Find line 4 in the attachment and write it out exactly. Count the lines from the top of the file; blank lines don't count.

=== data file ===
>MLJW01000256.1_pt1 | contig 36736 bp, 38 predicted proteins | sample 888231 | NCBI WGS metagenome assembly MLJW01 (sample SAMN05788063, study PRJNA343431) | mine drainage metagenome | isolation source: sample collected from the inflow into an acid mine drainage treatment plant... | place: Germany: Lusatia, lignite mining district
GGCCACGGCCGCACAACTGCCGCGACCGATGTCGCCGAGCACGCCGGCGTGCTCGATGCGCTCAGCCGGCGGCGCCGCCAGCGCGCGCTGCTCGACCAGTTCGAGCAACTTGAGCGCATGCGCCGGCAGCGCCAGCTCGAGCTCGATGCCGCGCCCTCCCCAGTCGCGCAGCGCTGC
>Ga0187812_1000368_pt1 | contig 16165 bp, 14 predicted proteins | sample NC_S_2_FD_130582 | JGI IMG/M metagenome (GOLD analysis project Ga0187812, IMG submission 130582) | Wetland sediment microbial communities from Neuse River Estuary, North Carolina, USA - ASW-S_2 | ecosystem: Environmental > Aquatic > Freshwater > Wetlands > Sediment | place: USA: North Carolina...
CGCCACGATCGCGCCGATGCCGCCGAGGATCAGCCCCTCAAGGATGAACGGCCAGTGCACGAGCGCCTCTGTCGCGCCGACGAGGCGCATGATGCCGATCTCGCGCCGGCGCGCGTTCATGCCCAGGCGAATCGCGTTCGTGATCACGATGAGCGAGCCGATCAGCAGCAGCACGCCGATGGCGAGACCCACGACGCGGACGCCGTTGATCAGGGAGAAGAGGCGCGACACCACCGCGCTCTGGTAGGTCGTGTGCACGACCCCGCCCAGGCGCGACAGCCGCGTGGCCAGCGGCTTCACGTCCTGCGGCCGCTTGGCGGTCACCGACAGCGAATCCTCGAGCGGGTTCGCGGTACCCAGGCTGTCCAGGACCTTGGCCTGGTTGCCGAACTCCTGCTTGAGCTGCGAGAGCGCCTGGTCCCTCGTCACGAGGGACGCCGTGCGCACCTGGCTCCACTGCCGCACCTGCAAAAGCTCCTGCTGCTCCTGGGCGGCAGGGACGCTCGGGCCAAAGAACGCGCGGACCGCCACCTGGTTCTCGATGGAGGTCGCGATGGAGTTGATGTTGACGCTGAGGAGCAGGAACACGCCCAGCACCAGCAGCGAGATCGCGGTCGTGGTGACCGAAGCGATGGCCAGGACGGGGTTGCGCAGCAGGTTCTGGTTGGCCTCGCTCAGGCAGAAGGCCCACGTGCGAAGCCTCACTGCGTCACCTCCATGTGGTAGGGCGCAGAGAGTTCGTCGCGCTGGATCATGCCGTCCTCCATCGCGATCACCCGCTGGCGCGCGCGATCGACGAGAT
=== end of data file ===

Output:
CGCCACGATCGCGCCGATGCCGCCGAGGATCAGCCCCTCAAGGATGAACGGCCAGTGCACGAGCGCCTCTGTCGCGCCGACGAGGCGCATGATGCCGATCTCGCGCCGGCGCGCGTTCATGCCCAGGCGAATCGCGTTCGTGATCACGATGAGCGAGCCGATCAGCAGCAGCACGCCGATGGCGAGACCCACGACGCGGACGCCGTTGATCAGGGAGAAGAGGCGCGACACCACCGCGCTCTGGTAGGTCGTGTGCACGACCCCGCCCAGGCGCGACAGCCGCGTGGCCAGCGGCTTCACGTCCTGCGGCCGCTTGGCGGTCACCGACAGCGAATCCTCGAGCGGGTTCGCGGTACCCAGGCTGTCCAGGACCTTGGCCTGGTTGCCGAACTCCTGCTTGAGCTGCGAGAGCGCCTGGTCCCTCGTCACGAGGGACGCCGTGCGCACCTGGCTCCACTGCCGCACCTGCAAAAGCTCCTGCTGCTCCTGGGCGGCAGGGACGCTCGGGCCAAAGAACGCGCGGACCGCCACCTGGTTCTCGATGGAGGTCGCGATGGAGTTGATGTTGACGCTGAGGAGCAGGAACACGCCCAGCACCAGCAGCGAGATCGCGGTCGTGGTGACCGAAGCGATGGCCAGGACGGGGTTGCGCAGCAGGTTCTGGTTGGCCTCGCTCAGGCAGAAGGCCCACGTGCGAAGCCTCACTGCGTCACCTCCATGTGGTAGGGCGCAGAGAGTTCGTCGCGCTGGATCATGCCGTCCTCCATCGCGATCACCCGCTGGCGCGCGCGATCGACGAGAT